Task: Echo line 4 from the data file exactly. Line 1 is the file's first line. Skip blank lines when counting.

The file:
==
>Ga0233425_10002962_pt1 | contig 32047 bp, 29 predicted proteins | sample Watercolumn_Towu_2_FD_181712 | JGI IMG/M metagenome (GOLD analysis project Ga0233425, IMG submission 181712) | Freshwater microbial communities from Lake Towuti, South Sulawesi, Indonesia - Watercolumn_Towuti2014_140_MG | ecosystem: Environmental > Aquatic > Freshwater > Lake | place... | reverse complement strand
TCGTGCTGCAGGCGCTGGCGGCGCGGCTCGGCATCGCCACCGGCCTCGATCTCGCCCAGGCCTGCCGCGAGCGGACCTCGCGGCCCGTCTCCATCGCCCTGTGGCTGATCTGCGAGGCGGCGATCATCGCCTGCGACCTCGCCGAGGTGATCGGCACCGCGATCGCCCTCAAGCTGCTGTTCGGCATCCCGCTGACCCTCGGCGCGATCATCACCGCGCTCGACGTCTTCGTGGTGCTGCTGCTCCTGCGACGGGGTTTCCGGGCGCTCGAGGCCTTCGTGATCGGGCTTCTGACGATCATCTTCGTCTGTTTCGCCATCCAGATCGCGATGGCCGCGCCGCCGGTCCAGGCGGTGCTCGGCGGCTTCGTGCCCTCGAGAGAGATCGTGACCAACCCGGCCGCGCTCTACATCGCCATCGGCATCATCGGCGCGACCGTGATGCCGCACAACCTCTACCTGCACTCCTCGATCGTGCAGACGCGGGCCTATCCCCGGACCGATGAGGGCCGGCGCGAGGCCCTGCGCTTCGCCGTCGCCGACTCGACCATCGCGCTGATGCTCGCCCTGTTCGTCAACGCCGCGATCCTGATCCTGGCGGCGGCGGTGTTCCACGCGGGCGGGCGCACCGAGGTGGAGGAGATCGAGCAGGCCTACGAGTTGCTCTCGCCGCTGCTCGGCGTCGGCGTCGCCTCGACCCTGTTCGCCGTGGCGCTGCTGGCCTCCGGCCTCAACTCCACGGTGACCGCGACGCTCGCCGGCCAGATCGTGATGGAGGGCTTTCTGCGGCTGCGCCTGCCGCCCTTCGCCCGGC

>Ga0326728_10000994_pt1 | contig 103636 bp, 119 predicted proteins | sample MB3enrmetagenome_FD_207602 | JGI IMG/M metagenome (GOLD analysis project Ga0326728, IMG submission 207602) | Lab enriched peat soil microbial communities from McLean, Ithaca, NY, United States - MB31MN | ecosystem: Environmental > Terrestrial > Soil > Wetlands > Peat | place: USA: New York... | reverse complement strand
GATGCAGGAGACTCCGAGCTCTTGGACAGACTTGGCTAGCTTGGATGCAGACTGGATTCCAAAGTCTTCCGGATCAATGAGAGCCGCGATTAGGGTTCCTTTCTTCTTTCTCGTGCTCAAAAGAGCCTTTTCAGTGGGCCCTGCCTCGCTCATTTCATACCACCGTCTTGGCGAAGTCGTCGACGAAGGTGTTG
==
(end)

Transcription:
GATGCAGGAGACTCCGAGCTCTTGGACAGACTTGGCTAGCTTGGATGCAGACTGGATTCCAAAGTCTTCCGGATCAATGAGAGCCGCGATTAGGGTTCCTTTCTTCTTTCTCGTGCTCAAAAGAGCCTTTTCAGTGGGCCCTGCCTCGCTCATTTCATACCACCGTCTTGGCGAAGTCGTCGACGAAGGTGTTG